For Bandhan's MFI customers, its transformation into a bank has also provided them a place where they can easily open savings accounts as well. Titalee member Rumpa Das has done just that. She need not even travel to the bank to deposit her cash - she hands it over to the banking correspondent who comes every week to collect the interest payments due from loan customers, and gets her bank passbook promptly updated. "Even my husband does not know how much I have saved," she says.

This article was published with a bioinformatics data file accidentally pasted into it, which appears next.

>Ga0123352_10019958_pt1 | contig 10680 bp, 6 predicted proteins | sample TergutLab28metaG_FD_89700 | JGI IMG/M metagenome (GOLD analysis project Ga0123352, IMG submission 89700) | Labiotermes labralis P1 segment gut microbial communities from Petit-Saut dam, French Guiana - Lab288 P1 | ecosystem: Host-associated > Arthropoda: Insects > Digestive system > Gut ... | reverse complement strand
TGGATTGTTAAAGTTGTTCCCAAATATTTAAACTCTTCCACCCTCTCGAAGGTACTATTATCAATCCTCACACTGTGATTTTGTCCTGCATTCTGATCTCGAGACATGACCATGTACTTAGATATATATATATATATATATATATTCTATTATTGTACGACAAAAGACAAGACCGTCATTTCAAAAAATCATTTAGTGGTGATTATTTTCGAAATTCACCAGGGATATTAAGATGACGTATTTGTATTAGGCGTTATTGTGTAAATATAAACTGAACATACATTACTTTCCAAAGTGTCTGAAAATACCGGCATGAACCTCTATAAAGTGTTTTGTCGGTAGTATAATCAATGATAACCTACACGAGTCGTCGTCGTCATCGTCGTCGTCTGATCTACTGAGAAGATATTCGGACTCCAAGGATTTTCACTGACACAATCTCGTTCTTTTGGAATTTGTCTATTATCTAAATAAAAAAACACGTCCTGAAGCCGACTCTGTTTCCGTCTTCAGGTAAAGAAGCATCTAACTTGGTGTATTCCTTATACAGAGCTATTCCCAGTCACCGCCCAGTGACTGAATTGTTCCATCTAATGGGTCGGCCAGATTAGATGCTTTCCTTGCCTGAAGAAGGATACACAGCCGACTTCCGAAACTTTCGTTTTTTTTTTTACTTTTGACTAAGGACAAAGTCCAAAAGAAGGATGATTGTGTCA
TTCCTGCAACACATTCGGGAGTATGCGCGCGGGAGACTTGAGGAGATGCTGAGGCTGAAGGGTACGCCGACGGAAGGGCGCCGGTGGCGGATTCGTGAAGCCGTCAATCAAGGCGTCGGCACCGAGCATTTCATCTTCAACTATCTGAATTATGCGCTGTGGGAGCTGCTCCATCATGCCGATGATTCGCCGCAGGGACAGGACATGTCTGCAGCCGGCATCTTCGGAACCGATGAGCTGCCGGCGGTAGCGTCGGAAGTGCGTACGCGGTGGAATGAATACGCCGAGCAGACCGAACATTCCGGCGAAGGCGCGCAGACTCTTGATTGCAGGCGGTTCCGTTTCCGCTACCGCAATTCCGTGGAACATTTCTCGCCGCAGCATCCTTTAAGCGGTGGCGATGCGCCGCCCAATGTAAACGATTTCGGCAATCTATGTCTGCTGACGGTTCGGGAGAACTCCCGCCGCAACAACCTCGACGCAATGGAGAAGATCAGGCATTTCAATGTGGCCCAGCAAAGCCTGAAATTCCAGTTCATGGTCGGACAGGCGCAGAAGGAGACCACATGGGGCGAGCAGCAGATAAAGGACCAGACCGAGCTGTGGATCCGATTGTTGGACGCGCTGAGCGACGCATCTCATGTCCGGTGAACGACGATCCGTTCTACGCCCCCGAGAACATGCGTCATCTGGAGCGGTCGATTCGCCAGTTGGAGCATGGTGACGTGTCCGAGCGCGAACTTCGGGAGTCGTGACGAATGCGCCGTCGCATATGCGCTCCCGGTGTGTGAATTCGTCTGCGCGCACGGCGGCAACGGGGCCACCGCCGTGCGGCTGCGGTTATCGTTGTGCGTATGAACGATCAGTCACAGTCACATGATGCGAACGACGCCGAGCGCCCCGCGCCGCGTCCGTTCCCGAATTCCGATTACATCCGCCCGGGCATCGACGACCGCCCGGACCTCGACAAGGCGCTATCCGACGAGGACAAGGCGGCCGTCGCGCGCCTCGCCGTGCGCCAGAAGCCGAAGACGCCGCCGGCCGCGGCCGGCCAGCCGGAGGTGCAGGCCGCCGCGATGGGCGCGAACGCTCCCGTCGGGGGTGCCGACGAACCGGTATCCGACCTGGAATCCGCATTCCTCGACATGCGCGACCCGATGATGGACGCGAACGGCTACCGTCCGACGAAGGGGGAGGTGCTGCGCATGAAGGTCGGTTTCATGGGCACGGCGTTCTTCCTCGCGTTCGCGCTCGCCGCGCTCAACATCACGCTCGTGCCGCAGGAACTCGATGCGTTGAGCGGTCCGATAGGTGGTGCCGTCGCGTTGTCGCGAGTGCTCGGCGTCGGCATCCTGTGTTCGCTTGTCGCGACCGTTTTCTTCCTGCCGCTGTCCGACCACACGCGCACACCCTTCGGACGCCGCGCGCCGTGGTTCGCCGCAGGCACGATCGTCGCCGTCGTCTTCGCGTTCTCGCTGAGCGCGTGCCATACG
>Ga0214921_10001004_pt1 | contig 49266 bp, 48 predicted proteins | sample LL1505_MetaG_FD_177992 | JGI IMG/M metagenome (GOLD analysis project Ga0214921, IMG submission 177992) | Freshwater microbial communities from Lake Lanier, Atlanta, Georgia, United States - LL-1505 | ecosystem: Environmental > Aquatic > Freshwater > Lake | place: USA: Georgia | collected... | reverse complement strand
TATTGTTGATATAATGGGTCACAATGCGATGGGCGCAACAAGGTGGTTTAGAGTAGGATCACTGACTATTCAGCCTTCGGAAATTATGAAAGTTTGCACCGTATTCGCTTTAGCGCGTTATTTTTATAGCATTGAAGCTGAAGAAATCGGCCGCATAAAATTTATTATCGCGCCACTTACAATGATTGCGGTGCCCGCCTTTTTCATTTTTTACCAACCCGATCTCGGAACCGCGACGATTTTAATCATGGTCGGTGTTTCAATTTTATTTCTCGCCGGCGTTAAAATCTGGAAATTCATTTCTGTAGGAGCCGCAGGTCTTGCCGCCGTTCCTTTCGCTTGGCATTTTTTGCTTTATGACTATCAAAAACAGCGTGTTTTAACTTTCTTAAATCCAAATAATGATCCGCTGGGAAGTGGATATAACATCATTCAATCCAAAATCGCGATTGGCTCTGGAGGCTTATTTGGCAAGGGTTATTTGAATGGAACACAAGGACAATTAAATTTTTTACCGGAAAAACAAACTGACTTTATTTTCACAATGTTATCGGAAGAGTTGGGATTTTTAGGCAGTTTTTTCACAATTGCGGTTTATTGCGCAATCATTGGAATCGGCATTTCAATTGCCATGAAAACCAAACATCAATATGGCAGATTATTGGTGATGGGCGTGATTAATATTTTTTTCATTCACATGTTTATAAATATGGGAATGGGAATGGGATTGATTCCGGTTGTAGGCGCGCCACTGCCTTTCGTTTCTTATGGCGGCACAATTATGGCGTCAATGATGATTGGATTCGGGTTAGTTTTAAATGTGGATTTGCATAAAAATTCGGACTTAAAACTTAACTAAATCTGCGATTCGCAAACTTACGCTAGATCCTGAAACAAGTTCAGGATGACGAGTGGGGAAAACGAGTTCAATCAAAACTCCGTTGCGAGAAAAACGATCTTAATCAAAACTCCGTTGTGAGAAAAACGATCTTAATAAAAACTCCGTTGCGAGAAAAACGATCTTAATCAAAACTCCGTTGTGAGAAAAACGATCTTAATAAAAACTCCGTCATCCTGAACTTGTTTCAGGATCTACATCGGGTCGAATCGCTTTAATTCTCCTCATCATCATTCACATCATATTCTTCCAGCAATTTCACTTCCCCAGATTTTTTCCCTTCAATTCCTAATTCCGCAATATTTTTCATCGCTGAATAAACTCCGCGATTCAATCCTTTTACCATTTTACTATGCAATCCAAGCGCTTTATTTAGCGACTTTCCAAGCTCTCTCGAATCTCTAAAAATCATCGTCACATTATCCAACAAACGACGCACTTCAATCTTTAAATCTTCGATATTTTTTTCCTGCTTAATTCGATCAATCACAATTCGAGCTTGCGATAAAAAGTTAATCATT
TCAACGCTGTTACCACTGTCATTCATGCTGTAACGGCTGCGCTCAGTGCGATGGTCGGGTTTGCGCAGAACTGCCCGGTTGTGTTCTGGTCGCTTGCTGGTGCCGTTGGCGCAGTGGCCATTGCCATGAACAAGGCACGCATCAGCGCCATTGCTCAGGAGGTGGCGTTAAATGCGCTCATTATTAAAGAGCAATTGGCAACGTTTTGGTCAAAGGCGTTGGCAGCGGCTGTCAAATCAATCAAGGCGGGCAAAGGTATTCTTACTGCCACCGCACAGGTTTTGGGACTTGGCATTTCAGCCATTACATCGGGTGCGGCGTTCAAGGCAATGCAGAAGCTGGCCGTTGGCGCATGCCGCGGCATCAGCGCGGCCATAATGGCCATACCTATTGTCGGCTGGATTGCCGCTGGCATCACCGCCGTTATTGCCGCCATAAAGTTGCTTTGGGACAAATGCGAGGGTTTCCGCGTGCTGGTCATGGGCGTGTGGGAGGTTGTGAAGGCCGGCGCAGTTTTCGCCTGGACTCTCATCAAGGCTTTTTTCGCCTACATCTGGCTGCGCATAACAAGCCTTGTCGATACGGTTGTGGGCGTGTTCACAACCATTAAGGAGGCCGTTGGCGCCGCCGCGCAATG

But the makeover has not been easy. "The people working with us had never run a bank before," says Ghosh. "I realised even before our bank opened that a huge cultural shift would be required. We would have to make our existing staff adapt to the new norms. We would have to see to it that the new people we recruited did not compromise our core values." He ensured training sessions and also employed strategies. "The new employees, most of whom have bank experience, have been posted in the urban and metro branches we have opened," he adds. "Managers in the rural and semi rural branches are from the erstwhile MFI. It will take time for the new entrants to adapt to Bandhan's culture and for the old ones to change according to changed needs."